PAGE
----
Damon Grace and Lucas Andrews were poking around YouTube one day and landed on a kooky video of some Norwegians playing just about the craziest-looking sport ever. It was soccer -- but every player was encased in a giant bubble that began at their waist and went up past their head. It looked fun and ridiculous. And, the guys thought, it might also make a great business. “Instead of going to play laser tag, bubble soccer is a new entertainment product,” Grace says.
Now the question: But what is this business? They could just sell the bubbles, but how many people would want to buy those things? They could launch a league, but that would be cumbersome. Then they got it: They’d rent out the suits, nets and other equipment, and market the game to local colleges, high schools, church groups and parents of bar mitzvah boys. (Grace and Andrews know the market. They’re business students: Grace goes to Michigan State University; Andrews is at Western Michigan University.) They raised $4,000 from a venture fund at MSU to purchase 10 suits and became Detroit’s first bubble soccer guys.
It was tough at first. The early suits popped, so Grace and Andrews scrambled to patch holes until they found a different, more reliable supplier. They also discovered the hazards of unambitious branding. They initially called themselves Bubble Soccer Detroit but later realized that the name, well, limited them to Detroit. So last spring, they rebranded as Bumpin’ Bubbles and have since found 40 partners across the United States and Canada. And they’ve added to their rental offerings: For $250 an hour for 10 bubble suits (or $350 an hour for 20 suits), customers also get refs and everything else needed for a game.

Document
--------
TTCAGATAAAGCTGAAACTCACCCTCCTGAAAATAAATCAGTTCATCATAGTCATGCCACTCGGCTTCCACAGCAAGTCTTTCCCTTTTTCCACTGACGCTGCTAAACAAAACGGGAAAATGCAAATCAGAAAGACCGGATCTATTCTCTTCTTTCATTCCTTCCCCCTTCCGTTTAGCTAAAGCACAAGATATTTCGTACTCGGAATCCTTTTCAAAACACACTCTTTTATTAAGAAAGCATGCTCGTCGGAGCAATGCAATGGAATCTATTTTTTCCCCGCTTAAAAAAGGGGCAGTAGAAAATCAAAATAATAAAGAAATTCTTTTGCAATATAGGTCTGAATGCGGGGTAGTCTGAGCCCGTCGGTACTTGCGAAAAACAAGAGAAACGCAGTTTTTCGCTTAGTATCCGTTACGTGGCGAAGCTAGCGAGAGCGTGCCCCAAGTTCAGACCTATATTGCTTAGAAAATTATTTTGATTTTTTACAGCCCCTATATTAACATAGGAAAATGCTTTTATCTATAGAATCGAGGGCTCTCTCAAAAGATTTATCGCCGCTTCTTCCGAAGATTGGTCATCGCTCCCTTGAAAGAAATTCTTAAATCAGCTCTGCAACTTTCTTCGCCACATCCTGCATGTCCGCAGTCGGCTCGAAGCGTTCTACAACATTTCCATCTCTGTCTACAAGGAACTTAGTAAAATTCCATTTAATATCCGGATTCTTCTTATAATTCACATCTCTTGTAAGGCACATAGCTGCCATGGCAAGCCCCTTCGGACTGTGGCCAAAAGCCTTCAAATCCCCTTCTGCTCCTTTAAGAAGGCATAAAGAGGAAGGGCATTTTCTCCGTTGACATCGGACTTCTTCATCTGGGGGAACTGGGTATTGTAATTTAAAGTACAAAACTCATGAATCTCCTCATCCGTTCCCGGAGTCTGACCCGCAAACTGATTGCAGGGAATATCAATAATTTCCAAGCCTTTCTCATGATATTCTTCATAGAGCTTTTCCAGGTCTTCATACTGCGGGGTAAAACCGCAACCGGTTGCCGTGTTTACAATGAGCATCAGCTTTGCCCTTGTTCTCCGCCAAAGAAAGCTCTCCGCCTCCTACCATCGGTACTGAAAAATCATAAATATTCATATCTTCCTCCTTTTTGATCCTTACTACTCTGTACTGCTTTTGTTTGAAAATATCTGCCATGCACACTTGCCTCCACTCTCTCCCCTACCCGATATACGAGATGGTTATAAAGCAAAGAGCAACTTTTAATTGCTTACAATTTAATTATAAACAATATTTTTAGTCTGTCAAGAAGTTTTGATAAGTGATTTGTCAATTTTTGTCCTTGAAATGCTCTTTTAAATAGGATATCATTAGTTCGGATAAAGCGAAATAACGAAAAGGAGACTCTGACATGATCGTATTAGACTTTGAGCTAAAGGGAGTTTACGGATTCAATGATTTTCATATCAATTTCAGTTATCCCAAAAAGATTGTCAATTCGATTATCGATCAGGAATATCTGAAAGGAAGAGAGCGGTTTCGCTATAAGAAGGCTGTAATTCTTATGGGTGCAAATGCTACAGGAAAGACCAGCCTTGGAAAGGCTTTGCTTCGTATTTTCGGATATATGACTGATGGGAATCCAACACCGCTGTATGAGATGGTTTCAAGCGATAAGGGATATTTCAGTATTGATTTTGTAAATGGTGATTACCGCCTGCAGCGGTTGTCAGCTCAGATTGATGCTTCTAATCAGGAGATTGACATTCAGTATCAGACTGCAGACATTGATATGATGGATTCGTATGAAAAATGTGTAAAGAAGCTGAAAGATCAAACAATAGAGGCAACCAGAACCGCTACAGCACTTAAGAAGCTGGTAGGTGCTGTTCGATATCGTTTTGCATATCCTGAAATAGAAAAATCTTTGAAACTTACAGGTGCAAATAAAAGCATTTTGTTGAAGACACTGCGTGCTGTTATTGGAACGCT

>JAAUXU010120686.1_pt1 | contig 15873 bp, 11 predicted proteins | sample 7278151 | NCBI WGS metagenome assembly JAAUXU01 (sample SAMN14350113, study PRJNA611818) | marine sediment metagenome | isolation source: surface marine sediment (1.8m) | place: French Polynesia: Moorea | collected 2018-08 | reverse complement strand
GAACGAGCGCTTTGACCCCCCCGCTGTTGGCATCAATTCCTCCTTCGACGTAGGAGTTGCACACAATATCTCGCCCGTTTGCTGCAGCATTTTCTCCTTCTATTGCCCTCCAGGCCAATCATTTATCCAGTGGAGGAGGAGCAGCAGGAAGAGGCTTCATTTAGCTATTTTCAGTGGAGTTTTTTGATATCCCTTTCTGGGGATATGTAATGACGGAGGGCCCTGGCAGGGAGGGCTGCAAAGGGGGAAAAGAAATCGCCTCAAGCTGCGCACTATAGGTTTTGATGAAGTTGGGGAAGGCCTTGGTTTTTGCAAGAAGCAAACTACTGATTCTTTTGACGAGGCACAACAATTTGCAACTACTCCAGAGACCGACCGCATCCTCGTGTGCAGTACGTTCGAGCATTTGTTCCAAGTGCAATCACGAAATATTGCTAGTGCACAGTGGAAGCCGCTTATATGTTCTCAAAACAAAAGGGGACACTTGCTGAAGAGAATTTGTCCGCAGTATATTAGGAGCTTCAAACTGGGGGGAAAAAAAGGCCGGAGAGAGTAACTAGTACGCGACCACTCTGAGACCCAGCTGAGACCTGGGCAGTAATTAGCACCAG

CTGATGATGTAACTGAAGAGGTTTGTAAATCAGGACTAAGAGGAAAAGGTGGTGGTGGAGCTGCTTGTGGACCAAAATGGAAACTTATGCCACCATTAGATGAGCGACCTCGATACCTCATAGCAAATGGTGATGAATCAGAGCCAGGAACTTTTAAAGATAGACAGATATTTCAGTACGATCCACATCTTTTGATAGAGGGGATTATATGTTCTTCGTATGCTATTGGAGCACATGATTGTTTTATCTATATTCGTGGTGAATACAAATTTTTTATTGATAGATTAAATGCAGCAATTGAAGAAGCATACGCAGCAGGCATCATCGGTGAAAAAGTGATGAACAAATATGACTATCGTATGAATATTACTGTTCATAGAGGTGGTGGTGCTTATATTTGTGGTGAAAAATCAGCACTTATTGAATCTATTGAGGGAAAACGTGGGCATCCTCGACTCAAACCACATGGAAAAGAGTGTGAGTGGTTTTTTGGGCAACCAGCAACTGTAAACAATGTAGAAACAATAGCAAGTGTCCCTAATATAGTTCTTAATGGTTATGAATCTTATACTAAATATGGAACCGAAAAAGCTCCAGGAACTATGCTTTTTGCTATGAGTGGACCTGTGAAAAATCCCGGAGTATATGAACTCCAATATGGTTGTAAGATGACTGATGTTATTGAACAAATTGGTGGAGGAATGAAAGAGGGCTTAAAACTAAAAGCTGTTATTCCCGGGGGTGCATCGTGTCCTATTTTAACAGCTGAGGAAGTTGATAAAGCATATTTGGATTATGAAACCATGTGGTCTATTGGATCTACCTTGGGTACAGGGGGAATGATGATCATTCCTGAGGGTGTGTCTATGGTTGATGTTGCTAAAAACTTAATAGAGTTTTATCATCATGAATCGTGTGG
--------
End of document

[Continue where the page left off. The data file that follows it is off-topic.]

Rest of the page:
Last year, Bumpin’ Bubbles clocked more than 250 rentals, with $80,000 in sales. Projected sales for 2016 are $200,000. And because bubble soccer can be played indoors or out, the company has begun honing its pitch based on the season. “During the summer months, we get corporate events and corporate picnics,” Grace says. “In the winter we do school groups and church groups. Some people rent them for the entire night for an all-night party.”
But despite the growth, it’s still very much a college operation. “We can fit 20 suits in my Trailblazer, which is like the company car,” Grace says. He drives to events across Michigan to set up -- and enlists fraternity brothers to work as needed.